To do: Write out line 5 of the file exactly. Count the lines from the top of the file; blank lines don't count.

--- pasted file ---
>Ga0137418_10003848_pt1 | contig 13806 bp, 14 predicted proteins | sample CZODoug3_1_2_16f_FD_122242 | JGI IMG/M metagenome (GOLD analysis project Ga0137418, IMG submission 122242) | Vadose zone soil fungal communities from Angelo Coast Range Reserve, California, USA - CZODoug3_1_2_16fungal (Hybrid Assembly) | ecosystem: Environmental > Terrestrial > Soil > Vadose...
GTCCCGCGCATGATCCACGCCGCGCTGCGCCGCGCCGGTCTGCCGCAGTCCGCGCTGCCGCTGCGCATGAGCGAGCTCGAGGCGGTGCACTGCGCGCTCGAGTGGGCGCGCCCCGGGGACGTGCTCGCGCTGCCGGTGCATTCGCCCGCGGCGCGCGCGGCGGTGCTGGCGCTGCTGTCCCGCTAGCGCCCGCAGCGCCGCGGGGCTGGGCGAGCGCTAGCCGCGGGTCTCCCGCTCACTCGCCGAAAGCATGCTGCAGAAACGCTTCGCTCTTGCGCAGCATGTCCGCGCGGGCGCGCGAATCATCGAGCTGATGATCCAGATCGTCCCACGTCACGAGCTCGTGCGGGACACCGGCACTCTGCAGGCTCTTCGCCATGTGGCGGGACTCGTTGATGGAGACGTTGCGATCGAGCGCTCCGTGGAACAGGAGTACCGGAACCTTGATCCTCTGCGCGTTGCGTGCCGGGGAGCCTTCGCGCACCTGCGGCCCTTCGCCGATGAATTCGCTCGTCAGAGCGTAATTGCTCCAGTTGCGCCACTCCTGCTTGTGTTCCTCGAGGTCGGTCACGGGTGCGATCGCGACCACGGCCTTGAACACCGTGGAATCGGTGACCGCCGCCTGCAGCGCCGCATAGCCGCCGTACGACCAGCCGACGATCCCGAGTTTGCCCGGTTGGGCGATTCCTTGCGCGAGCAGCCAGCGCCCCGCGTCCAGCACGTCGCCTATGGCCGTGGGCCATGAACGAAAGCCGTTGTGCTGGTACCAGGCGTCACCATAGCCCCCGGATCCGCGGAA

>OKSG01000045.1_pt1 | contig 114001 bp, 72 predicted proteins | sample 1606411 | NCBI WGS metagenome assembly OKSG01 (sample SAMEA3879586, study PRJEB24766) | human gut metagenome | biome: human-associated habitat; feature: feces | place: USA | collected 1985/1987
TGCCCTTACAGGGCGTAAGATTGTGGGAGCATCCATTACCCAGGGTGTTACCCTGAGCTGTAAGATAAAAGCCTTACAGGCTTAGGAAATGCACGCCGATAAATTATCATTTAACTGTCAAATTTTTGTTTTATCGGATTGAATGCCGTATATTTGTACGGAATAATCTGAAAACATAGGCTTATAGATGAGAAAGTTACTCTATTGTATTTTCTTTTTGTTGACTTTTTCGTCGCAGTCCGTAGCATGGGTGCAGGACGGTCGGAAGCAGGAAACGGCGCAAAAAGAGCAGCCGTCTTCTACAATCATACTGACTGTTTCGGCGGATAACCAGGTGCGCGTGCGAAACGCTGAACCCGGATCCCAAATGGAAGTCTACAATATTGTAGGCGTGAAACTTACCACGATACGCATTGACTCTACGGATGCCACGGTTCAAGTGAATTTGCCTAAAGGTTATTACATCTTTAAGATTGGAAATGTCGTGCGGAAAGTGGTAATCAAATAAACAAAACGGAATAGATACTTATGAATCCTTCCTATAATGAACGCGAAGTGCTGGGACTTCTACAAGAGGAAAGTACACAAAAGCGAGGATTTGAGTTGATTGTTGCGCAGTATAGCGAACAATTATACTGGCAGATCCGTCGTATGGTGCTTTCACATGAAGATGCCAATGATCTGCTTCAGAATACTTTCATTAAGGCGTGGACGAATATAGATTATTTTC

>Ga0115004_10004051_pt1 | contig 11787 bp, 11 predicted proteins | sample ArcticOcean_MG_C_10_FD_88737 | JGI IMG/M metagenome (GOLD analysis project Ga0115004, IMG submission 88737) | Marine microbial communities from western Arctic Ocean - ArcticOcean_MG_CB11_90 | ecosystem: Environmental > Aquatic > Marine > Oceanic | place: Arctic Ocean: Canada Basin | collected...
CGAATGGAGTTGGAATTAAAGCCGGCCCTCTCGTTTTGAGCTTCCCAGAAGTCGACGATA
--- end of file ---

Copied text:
>Ga0115004_10004051_pt1 | contig 11787 bp, 11 predicted proteins | sample ArcticOcean_MG_C_10_FD_88737 | JGI IMG/M metagenome (GOLD analysis project Ga0115004, IMG submission 88737) | Marine microbial communities from western Arctic Ocean - ArcticOcean_MG_CB11_90 | ecosystem: Environmental > Aquatic > Marine > Oceanic | place: Arctic Ocean: Canada Basin | collected...